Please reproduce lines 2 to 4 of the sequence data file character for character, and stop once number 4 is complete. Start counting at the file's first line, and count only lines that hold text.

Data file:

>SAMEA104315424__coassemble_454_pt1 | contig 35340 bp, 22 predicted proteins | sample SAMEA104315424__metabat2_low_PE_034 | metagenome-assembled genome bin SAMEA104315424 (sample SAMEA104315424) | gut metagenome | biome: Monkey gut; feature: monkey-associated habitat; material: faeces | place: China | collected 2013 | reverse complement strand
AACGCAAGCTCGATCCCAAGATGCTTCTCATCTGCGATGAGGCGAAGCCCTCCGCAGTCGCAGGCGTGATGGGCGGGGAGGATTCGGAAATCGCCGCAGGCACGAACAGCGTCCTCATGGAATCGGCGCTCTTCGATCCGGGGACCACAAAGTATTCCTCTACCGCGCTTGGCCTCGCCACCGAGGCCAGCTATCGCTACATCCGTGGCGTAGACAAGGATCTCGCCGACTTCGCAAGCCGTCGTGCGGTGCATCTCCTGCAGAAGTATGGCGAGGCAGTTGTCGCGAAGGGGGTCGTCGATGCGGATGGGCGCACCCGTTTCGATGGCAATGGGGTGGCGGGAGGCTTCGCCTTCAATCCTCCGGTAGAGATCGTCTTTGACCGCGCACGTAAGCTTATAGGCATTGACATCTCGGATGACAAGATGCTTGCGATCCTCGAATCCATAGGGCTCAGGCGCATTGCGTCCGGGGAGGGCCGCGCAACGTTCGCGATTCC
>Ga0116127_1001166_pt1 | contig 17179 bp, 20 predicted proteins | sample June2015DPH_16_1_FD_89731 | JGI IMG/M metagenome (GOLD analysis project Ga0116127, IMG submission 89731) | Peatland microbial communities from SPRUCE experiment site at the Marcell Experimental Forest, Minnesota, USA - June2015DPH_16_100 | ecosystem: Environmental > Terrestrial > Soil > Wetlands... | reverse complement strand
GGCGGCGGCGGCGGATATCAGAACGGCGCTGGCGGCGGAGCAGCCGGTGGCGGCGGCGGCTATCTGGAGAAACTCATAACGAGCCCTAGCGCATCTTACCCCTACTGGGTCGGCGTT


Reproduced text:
AACGCAAGCTCGATCCCAAGATGCTTCTCATCTGCGATGAGGCGAAGCCCTCCGCAGTCGCAGGCGTGATGGGCGGGGAGGATTCGGAAATCGCCGCAGGCACGAACAGCGTCCTCATGGAATCGGCGCTCTTCGATCCGGGGACCACAAAGTATTCCTCTACCGCGCTTGGCCTCGCCACCGAGGCCAGCTATCGCTACATCCGTGGCGTAGACAAGGATCTCGCCGACTTCGCAAGCCGTCGTGCGGTGCATCTCCTGCAGAAGTATGGCGAGGCAGTTGTCGCGAAGGGGGTCGTCGATGCGGATGGGCGCACCCGTTTCGATGGCAATGGGGTGGCGGGAGGCTTCGCCTTCAATCCTCCGGTAGAGATCGTCTTTGACCGCGCACGTAAGCTTATAGGCATTGACATCTCGGATGACAAGATGCTTGCGATCCTCGAATCCATAGGGCTCAGGCGCATTGCGTCCGGGGAGGGCCGCGCAACGTTCGCGATTCC
>Ga0116127_1001166_pt1 | contig 17179 bp, 20 predicted proteins | sample June2015DPH_16_1_FD_89731 | JGI IMG/M metagenome (GOLD analysis project Ga0116127, IMG submission 89731) | Peatland microbial communities from SPRUCE experiment site at the Marcell Experimental Forest, Minnesota, USA - June2015DPH_16_100 | ecosystem: Environmental > Terrestrial > Soil > Wetlands... | reverse complement strand
GGCGGCGGCGGCGGATATCAGAACGGCGCTGGCGGCGGAGCAGCCGGTGGCGGCGGCGGCTATCTGGAGAAACTCATAACGAGCCCTAGCGCATCTTACCCCTACTGGGTCGGCGTT